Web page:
Objective: Octogenarians were excluded and/or underrepresented in the major endovascular thrombectomy (EVT) randomized controlled trials, but continue to make up a growing proportion of stroke patients. To evaluate real-world trends in utilization and outcome of EVT in patients ≥80 years in a large nationally representative database. Methods: Using the Nationwide Inpatient Sample (2014-2016), we identified patients admitted to United States hospitals with acute ischemic stroke (AIS) who also underwent EVT. The primary endpoint was good outcome (discharge to home/acute rehabilitation center). Poor outcome (discharge to skilled nursing facility or hospice and in-hospital mortality), intracerebral hemorrhage and in-hospital mortality were secondary outcome measures. Results: In 376,956 patients with AIS, 6,230(1.54%) underwent EVT. 1,547(24.83%) were ≥80. The rate of EVT in AIS patients ≥80 more than doubled from 0.83%(n = 317) in 2014 to 1.83%(n = 695) in 2016. The rate of good outcome in patients ≥80 was 9%, significantly lower than younger patients (26%, p<0.001). In-hospital mortality was 19% in patients ≥80 compared to 13% in the younger cohort (p < 0.001). There was no difference in the rate of hemorrhagic transformation between octogenarians and younger patients (18.52% vs 17.01%, p=0.19). In patients ≥80 years of age, decreasing baseline comorbidity burden independently predicted good outcome (OR 0.258, 95% CI [0.674– 0.935]). Conclusions: A two-fold increase in the utilization of EVT in patients ≥80 years of age was seen from 2014 to 2016. While the comparative rate of good outcome is significantly lower in this age group, elderly patients with fewer comorbidities demonstrated better outcomes after EVT.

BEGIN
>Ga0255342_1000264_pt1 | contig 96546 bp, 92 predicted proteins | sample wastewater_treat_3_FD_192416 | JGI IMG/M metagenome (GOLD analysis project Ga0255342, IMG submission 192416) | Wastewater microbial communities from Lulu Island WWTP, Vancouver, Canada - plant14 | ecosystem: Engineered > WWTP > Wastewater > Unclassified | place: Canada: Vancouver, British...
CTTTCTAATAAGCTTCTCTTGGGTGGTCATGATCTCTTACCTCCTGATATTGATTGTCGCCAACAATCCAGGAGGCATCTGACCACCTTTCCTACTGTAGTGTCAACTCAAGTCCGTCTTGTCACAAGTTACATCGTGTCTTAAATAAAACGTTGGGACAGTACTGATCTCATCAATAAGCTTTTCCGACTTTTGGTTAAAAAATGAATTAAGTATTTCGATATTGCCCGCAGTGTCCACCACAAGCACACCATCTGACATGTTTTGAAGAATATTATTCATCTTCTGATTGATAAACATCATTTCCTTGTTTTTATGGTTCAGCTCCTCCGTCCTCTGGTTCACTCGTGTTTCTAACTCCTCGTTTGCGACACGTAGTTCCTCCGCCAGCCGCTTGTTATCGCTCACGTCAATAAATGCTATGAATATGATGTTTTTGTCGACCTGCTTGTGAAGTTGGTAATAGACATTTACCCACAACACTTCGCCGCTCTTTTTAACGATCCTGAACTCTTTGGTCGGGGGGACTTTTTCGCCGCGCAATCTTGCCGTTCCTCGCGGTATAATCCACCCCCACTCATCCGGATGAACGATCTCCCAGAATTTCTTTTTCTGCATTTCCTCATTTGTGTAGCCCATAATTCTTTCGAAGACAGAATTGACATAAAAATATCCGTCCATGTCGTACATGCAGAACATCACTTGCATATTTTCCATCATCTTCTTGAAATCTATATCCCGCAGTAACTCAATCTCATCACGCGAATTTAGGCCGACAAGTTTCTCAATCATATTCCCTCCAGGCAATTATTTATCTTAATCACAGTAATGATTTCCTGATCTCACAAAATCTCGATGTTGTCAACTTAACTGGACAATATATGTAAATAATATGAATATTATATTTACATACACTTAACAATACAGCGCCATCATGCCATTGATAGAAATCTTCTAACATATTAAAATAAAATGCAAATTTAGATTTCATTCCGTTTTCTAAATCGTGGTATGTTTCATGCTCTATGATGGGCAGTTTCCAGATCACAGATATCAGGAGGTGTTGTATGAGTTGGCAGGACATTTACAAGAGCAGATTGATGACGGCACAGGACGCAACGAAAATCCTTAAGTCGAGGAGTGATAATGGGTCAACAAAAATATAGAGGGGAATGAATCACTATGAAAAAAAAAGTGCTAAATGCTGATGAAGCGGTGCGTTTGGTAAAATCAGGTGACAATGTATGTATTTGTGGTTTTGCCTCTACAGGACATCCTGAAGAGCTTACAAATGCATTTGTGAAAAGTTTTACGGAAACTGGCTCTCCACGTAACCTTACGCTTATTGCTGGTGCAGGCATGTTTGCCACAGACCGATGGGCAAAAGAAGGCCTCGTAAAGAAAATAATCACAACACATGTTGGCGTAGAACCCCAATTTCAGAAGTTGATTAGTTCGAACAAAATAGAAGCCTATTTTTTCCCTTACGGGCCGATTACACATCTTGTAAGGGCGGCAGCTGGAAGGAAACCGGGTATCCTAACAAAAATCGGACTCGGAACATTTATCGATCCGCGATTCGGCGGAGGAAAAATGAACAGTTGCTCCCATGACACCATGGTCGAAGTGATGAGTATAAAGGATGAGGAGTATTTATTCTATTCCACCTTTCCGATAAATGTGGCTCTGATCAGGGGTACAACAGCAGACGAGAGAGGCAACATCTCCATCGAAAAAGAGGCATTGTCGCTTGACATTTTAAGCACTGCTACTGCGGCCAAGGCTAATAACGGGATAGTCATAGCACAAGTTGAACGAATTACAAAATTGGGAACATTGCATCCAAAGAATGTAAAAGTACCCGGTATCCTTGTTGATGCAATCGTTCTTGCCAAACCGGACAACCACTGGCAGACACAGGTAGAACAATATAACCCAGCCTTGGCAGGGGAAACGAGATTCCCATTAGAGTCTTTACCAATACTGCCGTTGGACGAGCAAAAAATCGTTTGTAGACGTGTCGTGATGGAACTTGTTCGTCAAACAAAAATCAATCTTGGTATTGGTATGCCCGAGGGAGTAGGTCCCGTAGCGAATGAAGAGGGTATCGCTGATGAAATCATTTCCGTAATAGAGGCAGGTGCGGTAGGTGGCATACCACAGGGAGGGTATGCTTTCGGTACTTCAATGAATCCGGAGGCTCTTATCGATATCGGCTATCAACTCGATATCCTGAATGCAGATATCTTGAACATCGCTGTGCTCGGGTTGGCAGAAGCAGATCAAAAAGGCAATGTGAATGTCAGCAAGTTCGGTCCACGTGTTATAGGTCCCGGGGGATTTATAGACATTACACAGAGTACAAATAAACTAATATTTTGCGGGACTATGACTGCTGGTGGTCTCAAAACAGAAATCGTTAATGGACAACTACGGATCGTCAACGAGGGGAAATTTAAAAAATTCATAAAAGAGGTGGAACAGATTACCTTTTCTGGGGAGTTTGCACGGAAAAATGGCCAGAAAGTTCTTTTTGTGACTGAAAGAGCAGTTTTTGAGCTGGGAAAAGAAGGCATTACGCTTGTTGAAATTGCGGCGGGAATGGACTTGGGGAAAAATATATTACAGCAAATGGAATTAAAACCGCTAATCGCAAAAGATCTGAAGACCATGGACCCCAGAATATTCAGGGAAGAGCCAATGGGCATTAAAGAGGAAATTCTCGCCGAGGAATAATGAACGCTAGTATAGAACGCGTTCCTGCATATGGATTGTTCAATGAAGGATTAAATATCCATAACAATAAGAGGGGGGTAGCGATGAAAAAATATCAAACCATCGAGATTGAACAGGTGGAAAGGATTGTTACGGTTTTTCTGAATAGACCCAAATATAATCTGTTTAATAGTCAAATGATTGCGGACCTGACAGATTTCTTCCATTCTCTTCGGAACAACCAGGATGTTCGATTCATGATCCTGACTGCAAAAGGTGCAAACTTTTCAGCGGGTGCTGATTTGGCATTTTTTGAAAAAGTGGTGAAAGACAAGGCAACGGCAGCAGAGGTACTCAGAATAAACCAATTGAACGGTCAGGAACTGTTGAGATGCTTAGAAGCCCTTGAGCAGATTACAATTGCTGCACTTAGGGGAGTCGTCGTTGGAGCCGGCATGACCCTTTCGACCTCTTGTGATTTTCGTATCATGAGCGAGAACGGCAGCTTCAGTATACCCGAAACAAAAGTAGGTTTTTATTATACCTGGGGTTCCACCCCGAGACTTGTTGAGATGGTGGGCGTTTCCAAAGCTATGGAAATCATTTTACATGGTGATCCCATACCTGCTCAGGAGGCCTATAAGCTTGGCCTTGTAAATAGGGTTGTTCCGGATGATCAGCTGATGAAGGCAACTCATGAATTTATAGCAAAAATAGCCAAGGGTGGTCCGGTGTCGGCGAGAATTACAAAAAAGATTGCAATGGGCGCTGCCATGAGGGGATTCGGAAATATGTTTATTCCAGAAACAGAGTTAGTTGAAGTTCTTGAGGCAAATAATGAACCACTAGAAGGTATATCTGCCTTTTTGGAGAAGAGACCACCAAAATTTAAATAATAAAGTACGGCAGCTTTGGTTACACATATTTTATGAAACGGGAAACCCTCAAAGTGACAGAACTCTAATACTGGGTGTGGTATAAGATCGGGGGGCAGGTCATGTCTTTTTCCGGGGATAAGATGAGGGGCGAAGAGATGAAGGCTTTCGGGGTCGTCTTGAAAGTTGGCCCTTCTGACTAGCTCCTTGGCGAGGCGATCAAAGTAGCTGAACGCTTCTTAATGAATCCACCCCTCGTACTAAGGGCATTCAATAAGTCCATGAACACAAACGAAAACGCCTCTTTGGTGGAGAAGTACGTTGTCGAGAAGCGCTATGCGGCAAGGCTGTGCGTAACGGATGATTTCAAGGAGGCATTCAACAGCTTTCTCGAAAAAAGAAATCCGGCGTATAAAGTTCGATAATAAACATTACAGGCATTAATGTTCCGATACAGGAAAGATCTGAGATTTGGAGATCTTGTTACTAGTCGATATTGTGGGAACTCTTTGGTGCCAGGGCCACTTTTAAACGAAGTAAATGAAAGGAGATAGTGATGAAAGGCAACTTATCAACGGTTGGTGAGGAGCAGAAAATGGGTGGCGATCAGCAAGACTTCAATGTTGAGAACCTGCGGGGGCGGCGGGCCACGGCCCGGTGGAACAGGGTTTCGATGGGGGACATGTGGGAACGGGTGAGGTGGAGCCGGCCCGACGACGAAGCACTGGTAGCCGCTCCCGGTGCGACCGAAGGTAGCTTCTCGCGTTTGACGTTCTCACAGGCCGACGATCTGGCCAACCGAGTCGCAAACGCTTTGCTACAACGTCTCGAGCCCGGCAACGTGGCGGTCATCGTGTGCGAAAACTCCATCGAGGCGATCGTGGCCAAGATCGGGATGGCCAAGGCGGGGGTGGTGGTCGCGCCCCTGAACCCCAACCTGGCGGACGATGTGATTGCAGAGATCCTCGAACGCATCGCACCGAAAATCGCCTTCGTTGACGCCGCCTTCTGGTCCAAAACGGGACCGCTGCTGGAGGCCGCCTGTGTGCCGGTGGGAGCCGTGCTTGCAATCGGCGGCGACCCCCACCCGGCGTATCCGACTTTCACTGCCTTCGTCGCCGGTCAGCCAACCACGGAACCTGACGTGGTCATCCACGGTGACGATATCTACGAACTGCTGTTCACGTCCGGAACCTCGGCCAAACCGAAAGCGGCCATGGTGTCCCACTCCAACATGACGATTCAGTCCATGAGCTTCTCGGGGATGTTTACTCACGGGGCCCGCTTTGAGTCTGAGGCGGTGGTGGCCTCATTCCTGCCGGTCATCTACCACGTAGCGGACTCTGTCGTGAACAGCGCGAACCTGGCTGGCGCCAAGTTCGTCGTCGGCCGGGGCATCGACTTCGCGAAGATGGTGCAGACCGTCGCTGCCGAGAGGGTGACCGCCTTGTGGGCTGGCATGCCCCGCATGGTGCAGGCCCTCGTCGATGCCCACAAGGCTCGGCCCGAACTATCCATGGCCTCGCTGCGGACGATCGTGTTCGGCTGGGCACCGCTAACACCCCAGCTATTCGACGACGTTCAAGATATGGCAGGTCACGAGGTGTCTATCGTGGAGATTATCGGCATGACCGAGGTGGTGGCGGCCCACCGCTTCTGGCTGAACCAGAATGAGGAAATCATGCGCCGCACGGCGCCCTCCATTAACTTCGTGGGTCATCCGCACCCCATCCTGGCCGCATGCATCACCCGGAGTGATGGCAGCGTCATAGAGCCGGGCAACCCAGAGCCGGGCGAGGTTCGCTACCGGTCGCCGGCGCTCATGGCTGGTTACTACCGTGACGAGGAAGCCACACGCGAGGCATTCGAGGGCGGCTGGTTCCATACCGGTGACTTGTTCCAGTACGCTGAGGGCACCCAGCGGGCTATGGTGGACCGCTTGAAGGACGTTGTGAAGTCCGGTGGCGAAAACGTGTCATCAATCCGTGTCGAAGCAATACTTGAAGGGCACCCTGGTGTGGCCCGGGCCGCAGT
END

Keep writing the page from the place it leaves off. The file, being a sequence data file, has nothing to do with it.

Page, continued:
|Original language||English (US)|
|Journal||Journal of Stroke and Cerebrovascular Diseases|
|State||Published - Feb 2021|
All Science Journal Classification (ASJC) codes
- Clinical Neurology
- Cardiology and Cardiovascular Medicine
- Acute ischemic stroke